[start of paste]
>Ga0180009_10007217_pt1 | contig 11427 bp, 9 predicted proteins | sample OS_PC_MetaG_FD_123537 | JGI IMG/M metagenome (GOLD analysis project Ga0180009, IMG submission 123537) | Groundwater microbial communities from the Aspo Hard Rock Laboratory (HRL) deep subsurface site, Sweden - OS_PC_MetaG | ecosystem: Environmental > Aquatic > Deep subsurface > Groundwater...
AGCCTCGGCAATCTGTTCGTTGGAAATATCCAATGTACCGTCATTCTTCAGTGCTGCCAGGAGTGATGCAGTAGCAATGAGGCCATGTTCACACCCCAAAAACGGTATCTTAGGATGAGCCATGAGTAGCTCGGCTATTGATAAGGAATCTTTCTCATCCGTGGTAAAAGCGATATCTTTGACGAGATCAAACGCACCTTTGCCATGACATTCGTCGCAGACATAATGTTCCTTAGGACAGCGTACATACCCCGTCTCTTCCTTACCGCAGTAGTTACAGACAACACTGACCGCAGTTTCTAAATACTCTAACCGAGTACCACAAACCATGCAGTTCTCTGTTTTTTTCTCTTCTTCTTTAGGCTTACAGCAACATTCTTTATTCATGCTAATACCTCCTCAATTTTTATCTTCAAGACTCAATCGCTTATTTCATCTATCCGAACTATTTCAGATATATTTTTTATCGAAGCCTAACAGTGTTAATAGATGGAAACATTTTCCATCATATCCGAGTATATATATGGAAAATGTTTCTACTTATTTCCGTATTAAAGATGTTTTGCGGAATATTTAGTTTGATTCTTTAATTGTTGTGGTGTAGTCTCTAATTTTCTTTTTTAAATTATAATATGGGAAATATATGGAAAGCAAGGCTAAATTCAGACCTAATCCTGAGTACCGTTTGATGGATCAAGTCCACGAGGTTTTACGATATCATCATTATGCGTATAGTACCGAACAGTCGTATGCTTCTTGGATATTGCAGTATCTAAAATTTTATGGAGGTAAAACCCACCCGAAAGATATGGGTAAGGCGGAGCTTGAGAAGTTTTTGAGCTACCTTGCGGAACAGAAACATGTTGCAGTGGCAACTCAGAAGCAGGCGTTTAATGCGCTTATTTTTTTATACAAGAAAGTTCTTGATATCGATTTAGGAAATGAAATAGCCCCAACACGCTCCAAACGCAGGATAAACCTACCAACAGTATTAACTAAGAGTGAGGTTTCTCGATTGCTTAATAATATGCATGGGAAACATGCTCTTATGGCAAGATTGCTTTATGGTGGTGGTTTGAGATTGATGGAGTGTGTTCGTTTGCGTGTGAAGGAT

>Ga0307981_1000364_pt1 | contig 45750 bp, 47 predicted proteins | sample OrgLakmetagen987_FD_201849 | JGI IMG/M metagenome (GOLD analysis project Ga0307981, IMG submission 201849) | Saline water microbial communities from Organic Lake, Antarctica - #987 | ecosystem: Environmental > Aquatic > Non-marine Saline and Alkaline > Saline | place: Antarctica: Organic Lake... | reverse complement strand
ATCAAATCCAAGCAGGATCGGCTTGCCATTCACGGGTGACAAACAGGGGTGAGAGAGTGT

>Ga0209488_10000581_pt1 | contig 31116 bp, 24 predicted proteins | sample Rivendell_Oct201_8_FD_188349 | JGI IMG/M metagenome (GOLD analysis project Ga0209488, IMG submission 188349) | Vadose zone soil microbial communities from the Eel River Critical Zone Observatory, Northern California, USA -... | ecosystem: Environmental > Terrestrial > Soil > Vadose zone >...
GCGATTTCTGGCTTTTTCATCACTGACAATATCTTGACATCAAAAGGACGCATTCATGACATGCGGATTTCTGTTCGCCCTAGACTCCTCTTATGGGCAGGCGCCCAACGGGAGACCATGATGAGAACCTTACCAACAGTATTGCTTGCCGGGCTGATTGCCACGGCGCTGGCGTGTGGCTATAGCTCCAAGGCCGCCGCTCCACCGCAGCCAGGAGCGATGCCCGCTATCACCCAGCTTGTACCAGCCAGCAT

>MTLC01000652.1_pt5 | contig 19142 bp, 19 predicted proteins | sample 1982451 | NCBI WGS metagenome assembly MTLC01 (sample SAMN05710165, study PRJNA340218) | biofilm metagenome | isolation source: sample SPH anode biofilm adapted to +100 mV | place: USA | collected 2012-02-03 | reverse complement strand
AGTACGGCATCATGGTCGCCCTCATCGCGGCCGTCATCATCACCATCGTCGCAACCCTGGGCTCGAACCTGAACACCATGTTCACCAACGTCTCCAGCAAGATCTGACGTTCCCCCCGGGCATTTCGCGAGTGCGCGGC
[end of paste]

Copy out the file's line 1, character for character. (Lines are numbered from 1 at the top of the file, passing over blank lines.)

>Ga0180009_10007217_pt1 | contig 11427 bp, 9 predicted proteins | sample OS_PC_MetaG_FD_123537 | JGI IMG/M metagenome (GOLD analysis project Ga0180009, IMG submission 123537) | Groundwater microbial communities from the Aspo Hard Rock Laboratory (HRL) deep subsurface site, Sweden - OS_PC_MetaG | ecosystem: Environmental > Aquatic > Deep subsurface > Groundwater...